The study indicated that the injured brains long-observed restorative powers at least partially derive from generating waves of adult-neural stem cells, or specialized precursors, to develop into critically needed replacement neurons and astrocytes. Neurons, the basic building blocks of the nervous system, and astrocytic cells, which provide metabolic functions between neurons and blood vessels, are crucial to restoring or remodeling damaged brain and spinal-cord tissue.
Published in the Nov. 1 issue of the Journal of Neuroscience Research, the study involving adult mice showed that following traumatic brain injury, the brains stem-cell proliferation continues at a rapid pace and persists over a much longer time than expected, both at the injury site and even in the most-distant areas affected by the injury, said Dr. Steven G. Kernie, assistant professor of pediatrics and lead researcher.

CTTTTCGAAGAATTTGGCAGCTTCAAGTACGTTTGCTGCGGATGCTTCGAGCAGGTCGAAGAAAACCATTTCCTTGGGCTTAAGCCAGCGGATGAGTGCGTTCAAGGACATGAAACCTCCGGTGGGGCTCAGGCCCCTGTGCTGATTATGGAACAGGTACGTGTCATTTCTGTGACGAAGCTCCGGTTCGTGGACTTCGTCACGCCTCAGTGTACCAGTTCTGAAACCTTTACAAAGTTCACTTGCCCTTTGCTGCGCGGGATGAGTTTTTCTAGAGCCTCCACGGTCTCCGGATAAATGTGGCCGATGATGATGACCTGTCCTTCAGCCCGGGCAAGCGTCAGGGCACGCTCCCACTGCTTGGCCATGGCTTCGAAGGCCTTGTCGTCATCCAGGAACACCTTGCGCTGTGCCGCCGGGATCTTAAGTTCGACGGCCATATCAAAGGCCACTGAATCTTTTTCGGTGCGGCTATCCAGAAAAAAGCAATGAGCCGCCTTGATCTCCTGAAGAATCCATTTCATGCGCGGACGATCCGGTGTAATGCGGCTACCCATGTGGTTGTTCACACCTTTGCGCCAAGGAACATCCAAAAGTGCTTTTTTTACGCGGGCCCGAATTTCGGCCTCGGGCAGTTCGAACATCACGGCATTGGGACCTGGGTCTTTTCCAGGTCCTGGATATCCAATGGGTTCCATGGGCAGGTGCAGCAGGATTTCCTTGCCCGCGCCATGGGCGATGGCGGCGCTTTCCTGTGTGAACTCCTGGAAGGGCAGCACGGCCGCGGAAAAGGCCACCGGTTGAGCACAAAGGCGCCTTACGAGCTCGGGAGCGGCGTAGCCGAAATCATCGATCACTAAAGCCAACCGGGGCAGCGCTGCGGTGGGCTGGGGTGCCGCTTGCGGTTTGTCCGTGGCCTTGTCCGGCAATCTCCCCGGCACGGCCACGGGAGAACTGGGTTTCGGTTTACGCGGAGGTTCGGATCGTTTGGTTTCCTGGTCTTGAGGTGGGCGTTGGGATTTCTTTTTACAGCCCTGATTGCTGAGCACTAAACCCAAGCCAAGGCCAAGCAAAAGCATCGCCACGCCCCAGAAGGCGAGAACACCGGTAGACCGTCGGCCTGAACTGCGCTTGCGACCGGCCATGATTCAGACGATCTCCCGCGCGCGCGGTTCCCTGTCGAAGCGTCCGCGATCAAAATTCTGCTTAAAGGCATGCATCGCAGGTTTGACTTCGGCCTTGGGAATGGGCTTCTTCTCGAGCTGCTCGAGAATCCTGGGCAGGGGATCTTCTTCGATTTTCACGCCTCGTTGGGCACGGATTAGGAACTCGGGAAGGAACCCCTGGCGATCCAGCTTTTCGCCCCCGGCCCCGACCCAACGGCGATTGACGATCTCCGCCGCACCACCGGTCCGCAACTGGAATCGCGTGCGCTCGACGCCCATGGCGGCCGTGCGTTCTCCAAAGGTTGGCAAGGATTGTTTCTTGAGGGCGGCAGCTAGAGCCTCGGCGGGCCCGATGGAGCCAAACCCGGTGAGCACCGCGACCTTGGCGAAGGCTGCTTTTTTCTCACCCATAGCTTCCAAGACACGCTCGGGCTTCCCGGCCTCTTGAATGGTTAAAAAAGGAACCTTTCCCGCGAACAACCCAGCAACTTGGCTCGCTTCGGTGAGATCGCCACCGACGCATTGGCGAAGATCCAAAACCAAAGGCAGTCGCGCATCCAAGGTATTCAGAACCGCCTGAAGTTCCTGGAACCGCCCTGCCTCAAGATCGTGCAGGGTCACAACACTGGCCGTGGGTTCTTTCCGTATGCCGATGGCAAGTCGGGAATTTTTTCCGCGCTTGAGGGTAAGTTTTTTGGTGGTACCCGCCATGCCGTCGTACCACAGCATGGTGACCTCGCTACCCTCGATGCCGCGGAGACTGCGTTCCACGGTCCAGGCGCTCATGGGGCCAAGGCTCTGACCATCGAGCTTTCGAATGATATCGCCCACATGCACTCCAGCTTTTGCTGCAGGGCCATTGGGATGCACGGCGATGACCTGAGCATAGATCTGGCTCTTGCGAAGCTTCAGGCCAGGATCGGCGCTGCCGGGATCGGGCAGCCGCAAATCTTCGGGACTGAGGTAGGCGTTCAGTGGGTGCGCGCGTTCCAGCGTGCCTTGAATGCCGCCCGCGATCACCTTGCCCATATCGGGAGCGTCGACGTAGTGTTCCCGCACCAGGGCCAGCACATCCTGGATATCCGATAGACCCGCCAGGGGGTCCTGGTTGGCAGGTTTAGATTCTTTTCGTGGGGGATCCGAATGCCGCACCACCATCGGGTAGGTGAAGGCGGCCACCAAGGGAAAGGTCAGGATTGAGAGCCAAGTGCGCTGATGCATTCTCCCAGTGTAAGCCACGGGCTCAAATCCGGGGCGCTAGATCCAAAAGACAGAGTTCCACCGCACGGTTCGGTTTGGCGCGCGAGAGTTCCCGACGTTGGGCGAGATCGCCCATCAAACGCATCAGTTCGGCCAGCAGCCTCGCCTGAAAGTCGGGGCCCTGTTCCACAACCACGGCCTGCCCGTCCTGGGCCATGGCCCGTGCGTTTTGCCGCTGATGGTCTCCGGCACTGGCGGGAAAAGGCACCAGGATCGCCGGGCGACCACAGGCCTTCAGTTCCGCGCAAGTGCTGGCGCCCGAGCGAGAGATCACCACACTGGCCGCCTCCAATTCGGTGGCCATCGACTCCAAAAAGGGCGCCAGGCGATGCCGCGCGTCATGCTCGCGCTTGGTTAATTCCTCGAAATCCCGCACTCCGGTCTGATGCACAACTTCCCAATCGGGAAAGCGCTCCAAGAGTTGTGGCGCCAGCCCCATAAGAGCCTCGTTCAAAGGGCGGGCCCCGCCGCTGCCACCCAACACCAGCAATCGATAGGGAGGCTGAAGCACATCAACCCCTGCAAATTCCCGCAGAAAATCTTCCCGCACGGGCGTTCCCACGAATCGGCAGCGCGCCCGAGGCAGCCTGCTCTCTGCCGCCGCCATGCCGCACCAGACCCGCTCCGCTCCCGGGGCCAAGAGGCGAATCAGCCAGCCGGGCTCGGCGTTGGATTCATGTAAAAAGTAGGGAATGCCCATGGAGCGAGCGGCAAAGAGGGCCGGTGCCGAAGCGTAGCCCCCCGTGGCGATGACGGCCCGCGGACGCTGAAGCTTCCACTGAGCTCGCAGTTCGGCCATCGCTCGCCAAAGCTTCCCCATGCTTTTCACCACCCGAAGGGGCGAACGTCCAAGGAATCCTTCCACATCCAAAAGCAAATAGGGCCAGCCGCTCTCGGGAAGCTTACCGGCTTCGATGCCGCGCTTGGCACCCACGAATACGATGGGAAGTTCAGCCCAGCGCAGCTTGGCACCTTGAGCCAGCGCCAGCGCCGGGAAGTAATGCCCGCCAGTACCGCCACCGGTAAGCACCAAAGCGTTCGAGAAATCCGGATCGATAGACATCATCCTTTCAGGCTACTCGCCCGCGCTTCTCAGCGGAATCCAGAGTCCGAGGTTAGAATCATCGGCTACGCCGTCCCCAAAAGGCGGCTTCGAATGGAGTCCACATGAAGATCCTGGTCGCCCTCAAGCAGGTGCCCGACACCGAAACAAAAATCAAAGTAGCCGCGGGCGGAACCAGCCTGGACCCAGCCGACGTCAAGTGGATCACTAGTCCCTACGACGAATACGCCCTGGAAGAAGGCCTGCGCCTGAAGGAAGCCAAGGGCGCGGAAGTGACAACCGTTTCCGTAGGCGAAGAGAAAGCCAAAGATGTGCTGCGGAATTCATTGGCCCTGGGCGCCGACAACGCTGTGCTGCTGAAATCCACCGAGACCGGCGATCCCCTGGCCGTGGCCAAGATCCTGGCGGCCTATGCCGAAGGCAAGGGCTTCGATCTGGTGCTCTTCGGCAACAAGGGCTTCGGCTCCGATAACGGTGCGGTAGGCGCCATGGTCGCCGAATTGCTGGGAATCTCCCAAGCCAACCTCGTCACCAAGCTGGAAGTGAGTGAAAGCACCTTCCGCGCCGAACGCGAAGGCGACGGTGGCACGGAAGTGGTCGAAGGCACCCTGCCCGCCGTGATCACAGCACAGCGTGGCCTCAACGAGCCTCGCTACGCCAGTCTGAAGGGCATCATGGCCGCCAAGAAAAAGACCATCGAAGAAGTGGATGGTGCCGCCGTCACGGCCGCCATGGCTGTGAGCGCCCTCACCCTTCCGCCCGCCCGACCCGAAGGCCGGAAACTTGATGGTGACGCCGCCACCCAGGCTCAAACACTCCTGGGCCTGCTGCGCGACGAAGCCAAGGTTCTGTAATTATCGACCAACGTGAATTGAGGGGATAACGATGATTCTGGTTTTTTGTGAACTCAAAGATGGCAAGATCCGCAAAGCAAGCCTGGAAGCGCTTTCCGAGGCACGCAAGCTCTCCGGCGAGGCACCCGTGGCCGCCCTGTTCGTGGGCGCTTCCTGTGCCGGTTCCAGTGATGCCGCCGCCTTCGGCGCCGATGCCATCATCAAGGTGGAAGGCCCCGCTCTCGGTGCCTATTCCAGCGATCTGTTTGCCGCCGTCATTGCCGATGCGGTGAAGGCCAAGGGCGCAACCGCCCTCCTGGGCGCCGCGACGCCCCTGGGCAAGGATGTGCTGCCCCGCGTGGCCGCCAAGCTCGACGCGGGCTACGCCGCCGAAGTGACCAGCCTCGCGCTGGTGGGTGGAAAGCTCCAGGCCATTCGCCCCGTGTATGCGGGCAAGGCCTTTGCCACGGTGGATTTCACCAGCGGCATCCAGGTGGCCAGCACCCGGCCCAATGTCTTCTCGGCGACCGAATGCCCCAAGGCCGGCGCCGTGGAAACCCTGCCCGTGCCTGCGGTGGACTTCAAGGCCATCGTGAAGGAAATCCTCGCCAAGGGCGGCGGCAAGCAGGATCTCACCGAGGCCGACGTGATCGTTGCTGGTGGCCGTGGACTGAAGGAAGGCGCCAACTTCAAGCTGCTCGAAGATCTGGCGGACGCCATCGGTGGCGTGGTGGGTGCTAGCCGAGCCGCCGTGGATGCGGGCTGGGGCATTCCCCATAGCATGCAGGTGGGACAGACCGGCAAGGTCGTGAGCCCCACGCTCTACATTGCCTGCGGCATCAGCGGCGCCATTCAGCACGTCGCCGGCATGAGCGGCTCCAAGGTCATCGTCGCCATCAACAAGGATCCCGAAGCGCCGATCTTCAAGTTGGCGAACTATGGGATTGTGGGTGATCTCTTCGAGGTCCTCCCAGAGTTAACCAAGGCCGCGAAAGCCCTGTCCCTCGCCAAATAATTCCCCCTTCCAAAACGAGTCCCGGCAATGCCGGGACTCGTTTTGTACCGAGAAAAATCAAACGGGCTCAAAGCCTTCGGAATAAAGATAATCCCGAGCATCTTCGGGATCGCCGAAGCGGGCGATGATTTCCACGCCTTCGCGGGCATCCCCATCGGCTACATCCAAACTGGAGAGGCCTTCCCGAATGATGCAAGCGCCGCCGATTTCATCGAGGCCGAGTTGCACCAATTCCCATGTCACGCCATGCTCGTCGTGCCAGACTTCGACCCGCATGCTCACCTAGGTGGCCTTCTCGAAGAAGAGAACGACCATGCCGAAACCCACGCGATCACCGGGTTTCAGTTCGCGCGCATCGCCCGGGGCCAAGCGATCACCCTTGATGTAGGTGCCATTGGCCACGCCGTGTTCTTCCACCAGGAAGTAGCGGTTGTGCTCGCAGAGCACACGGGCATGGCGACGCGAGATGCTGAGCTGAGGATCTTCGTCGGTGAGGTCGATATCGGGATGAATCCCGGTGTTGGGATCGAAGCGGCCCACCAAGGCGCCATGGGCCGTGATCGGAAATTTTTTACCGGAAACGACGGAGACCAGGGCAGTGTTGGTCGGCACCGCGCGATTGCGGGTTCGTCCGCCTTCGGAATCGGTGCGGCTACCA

The findings suggest that manipulating the expression of stem-cell regulators might accelerate or prolong the regeneration of neurons in humans, said Kernie, who collaborated with Dr. Luis F. Parada, director of the Center for Developmental Biology and the Kent Waldrep Foundation Center for Basic Research on Nerve Growth and Regeneration.
We wanted to answer some basic questions about the persistence of neural stem cells proliferating into adulthood, Kernie said. Our study of traumatic brain injuries in adult mice found that natures own restorative powers are more extensive than previously thought. Perhaps even more exciting, we found that the regenerative powers are widespread, not just in the immediate area of the injury. Though using mice, our study raises the pos
Contact: Worth Wren Jr.
UT Southwestern Medical Center